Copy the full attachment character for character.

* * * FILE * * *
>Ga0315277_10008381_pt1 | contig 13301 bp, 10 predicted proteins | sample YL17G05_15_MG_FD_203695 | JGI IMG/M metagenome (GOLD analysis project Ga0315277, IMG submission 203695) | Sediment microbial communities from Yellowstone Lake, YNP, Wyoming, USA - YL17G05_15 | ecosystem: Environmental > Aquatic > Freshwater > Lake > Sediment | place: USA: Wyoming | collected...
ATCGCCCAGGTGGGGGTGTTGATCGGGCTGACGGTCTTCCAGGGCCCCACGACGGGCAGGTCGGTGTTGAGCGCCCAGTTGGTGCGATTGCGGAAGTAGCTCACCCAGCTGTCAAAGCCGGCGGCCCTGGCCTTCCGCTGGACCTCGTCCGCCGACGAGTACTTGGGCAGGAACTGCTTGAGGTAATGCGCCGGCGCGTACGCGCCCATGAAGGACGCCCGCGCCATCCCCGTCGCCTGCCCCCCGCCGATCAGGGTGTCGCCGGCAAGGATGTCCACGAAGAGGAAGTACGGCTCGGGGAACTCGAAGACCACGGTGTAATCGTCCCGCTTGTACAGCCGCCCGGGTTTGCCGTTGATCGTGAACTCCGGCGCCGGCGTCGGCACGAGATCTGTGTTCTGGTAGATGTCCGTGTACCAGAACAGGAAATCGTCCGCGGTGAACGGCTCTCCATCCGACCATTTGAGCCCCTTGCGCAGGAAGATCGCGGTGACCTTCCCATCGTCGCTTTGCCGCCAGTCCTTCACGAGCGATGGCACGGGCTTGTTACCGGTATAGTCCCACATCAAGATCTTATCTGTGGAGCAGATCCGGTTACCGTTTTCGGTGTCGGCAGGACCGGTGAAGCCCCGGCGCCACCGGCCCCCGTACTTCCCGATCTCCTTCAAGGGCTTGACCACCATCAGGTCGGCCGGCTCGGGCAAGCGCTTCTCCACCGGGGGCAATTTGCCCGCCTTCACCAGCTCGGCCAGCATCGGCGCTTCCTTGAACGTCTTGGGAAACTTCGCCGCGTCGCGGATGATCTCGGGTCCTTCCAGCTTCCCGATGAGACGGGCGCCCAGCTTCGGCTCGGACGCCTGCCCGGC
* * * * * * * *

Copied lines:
>Ga0315277_10008381_pt1 | contig 13301 bp, 10 predicted proteins | sample YL17G05_15_MG_FD_203695 | JGI IMG/M metagenome (GOLD analysis project Ga0315277, IMG submission 203695) | Sediment microbial communities from Yellowstone Lake, YNP, Wyoming, USA - YL17G05_15 | ecosystem: Environmental > Aquatic > Freshwater > Lake > Sediment | place: USA: Wyoming | collected...
ATCGCCCAGGTGGGGGTGTTGATCGGGCTGACGGTCTTCCAGGGCCCCACGACGGGCAGGTCGGTGTTGAGCGCCCAGTTGGTGCGATTGCGGAAGTAGCTCACCCAGCTGTCAAAGCCGGCGGCCCTGGCCTTCCGCTGGACCTCGTCCGCCGACGAGTACTTGGGCAGGAACTGCTTGAGGTAATGCGCCGGCGCGTACGCGCCCATGAAGGACGCCCGCGCCATCCCCGTCGCCTGCCCCCCGCCGATCAGGGTGTCGCCGGCAAGGATGTCCACGAAGAGGAAGTACGGCTCGGGGAACTCGAAGACCACGGTGTAATCGTCCCGCTTGTACAGCCGCCCGGGTTTGCCGTTGATCGTGAACTCCGGCGCCGGCGTCGGCACGAGATCTGTGTTCTGGTAGATGTCCGTGTACCAGAACAGGAAATCGTCCGCGGTGAACGGCTCTCCATCCGACCATTTGAGCCCCTTGCGCAGGAAGATCGCGGTGACCTTCCCATCGTCGCTTTGCCGCCAGTCCTTCACGAGCGATGGCACGGGCTTGTTACCGGTATAGTCCCACATCAAGATCTTATCTGTGGAGCAGATCCGGTTACCGTTTTCGGTGTCGGCAGGACCGGTGAAGCCCCGGCGCCACCGGCCCCCGTACTTCCCGATCTCCTTCAAGGGCTTGACCACCATCAGGTCGGCCGGCTCGGGCAAGCGCTTCTCCACCGGGGGCAATTTGCCCGCCTTCACCAGCTCGGCCAGCATCGGCGCTTCCTTGAACGTCTTGGGAAACTTCGCCGCGTCGCGGATGATCTCGGGTCCTTCCAGCTTCCCGATGAGACGGGCGCCCAGCTTCGGCTCGGACGCCTGCCCGGC